4.3 Sensitivity analyses

This section evaluates the sensitivity of the main findings to alternative measures of readability and audit market competition. The previous findings were based on three readability measures: Fog index, FRE and SMOG. To ensure that the results are not specific to these readability measures and to mitigate the influence of idiosyncratic measurement error in any given measure, the sensitivity of the main findings (reported in Tables 5 and 6) to alternative readability measures is assessed. Consequently, following some prior literature (e.g. Hesarzadeh et al., 2020; Moffit and Burns, 2009), the FK [ = 0.39 × (number of words/number of sentences) + 11.8 × (number of syllables/Number of words) – 15.59] and ARI [ = 4.71 × (characters/words) + 0.5 × (words/sentences) – 21.43] are used as alternative readability measures. The results are presented in Table 7. In summary, the results demonstrate that audit market competition (AudComp) has a significant relationship with all alternative readability measures for both hypotheses. This confirms that the main findings are robust to alternative readability measures and underscores the validity and reliability of the initial conclusions drawn from Tables 5 and 6.

4.4 Supplemental analyses

4.4.1 Auditor change impact

This section examines the effect of auditor change on the primary model analysis, considering the economic significance of the results. Previous studies (Beattie and Fearnley, 1998) have shown that fees are the most frequently cited reason for considering auditor change and the most frequently cited factor influencing the selection of a new auditor. Audit firms also appeared to adapt their behavior in response to new competitive pressures: audit fees began to decline in real terms, and incoming auditors were believed to have secured their appointment by offering significant fee reductions.

The sample is partitioned based on auditor change, yielding 796 firm-years without auditor change and 254 firm-years with auditor change. This process is replicated for private audit firms, resulting in 567 firm-year observations without change and 249 with change. Table 8 indicates a significant and negative correlation between AudComp and readability measures such as the Fog index (coefficient = −2.611, p < 0.01), FRE (coefficient = −4.504, p < 0.05) and SMOG (coefficient = −1.971, p < 0.01) in firm-years without an auditor change. Conversely, when auditors are changed, the correlation is weaker: Fog index (coefficient = −1.664, p < 0.05), FRE (coefficient = −1.885, p < 0.1) and SMOG (coefficient = −0.569, p < 0.1). For private audit firms without auditor changes, a significant negative association exists between AudComp and readability measures: Fog index (coefficient = −2.329, p < 0.05), FRE (coefficient = −8.074, p < 0.05) and SMOG (coefficient = −1.866, p < 0.05). However, when auditors are changed within private firms, the correlation is weaker but still significant: Fog index (coefficient = −1.156, p < 0.1), FRE (coefficient = −6.255, p < 0.1) and SMOG (coefficient = −0.915, p < 0.1).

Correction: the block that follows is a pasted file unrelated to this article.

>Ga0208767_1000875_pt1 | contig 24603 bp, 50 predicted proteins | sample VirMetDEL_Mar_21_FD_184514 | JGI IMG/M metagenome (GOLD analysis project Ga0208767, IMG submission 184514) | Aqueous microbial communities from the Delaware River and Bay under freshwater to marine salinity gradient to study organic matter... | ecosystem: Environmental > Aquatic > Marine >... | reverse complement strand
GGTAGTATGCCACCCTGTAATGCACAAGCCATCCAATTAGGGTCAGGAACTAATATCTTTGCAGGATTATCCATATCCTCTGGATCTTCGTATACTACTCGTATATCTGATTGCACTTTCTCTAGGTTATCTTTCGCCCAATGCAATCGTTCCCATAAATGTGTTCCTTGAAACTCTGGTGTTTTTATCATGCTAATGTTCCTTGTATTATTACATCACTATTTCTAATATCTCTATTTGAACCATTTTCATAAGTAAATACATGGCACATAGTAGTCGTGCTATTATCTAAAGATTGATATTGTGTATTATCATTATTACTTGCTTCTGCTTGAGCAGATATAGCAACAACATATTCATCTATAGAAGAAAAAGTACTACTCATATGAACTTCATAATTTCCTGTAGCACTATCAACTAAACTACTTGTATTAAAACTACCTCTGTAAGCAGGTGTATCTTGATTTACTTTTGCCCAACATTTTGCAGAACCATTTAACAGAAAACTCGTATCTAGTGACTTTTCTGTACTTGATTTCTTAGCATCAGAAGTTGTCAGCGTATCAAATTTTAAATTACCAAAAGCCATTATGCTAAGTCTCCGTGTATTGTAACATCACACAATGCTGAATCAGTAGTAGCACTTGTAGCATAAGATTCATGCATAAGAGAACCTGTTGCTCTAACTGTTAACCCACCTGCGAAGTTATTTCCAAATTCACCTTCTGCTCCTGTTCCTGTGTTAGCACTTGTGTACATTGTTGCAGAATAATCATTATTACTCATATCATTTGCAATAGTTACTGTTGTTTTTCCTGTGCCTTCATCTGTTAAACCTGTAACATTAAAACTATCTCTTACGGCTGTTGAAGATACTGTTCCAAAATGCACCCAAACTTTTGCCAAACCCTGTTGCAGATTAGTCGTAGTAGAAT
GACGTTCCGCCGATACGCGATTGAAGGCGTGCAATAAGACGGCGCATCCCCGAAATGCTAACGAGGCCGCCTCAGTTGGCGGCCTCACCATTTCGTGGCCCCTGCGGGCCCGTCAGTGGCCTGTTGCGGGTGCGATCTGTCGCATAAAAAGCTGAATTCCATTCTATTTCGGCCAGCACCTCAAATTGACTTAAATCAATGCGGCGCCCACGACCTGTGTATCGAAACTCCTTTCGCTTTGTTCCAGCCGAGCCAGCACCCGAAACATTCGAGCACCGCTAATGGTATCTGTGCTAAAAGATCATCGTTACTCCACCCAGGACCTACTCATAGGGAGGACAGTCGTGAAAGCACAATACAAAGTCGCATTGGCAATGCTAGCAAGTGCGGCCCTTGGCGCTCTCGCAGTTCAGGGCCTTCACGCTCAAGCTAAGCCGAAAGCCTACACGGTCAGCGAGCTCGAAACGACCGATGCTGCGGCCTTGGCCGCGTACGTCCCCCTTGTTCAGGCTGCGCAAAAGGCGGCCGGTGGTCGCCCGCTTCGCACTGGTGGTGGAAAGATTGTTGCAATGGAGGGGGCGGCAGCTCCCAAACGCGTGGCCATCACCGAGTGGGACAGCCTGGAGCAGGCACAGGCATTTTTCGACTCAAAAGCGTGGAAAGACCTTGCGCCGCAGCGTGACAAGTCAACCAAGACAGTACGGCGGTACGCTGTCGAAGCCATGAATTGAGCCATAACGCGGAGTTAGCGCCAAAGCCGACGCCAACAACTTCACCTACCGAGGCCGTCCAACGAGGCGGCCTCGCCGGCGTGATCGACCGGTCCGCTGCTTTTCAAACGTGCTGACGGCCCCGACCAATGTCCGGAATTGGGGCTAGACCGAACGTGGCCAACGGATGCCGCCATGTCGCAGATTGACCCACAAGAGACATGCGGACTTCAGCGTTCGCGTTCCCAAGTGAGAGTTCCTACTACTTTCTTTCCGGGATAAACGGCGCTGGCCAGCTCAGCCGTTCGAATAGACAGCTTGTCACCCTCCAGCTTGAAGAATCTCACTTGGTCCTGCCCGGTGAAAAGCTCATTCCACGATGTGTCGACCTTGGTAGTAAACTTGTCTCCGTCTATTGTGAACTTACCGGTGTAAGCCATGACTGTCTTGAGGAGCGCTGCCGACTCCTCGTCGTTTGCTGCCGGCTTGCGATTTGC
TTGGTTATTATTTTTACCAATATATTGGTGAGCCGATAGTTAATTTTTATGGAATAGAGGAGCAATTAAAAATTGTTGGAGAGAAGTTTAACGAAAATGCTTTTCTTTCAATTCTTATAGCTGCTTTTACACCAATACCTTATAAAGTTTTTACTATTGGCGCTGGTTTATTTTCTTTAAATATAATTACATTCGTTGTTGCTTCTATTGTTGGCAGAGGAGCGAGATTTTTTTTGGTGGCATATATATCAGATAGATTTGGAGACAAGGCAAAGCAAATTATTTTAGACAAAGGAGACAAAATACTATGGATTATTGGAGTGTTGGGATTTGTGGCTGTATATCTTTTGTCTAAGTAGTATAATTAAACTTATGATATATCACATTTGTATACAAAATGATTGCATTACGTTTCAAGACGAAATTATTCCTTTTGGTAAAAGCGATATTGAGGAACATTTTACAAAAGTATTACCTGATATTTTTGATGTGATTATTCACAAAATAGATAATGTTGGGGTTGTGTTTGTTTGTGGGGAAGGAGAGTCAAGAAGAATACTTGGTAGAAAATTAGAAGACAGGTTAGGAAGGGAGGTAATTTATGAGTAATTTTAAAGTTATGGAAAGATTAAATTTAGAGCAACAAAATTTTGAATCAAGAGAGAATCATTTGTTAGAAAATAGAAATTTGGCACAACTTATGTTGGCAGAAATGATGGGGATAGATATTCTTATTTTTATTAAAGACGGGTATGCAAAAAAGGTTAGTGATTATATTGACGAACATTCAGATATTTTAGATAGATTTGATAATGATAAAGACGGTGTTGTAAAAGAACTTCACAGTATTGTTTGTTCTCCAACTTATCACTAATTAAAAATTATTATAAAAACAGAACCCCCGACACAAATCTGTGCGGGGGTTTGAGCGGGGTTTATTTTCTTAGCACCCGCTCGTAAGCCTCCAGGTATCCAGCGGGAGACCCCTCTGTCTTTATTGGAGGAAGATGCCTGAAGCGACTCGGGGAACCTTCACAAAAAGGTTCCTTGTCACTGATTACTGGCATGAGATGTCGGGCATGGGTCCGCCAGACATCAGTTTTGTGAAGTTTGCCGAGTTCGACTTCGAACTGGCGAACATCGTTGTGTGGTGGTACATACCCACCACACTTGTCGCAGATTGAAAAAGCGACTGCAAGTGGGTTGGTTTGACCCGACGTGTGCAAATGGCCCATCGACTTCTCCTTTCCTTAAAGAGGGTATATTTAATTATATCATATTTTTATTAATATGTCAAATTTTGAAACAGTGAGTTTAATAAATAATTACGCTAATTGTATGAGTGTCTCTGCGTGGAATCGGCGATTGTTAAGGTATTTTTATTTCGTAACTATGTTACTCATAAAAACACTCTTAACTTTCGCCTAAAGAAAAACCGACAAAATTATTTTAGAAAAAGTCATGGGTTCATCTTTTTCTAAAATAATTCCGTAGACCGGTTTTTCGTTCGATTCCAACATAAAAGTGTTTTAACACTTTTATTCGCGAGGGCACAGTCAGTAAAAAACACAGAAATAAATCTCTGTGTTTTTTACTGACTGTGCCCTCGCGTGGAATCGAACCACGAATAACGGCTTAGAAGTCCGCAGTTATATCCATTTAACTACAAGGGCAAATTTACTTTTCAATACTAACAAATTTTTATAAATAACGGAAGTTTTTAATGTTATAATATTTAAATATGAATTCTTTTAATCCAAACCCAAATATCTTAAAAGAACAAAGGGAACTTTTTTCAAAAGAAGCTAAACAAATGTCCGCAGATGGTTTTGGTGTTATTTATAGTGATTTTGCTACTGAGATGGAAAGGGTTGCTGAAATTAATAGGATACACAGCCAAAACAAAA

In order to further scrutinize the difference in the impact of audit market competition on audit report readability between firms with unchanged auditors and those with changed auditors, both in the full sample and within private firms, the seemingly unrelated estimation method was used to compare the coefficients between the two groups for each readability measure. In the full sample, for the Fog index, the calculated chi-square was 5.29, corresponding to a p value of 0.021, indicating a statistically significant difference in the coefficients. For FRE, the chi-square was 3.42 with a p value of 0.064, showing a marginally significant difference. Lastly, for SMOG, the chi-square was 4.67, yielding a p value of 0.031, again indicating a significant difference. In private firms, for the Fog index, the calculated chi-square was 6.76, corresponding to a p value of 0.009, indicating a statistically significant difference in the coefficients. For FRE, the chi-square was 3.53 with a p value of 0.060, showing a marginally significant difference. Lastly, for SMOG, the chi-square was 5.01, yielding a p value of 0.025, again indicating a significant difference. These findings support the conclusion that the relationship between audit market competition and audit report readability is stronger in firms without experiencing auditor change, and this relationship is particularly robust for private audit firms.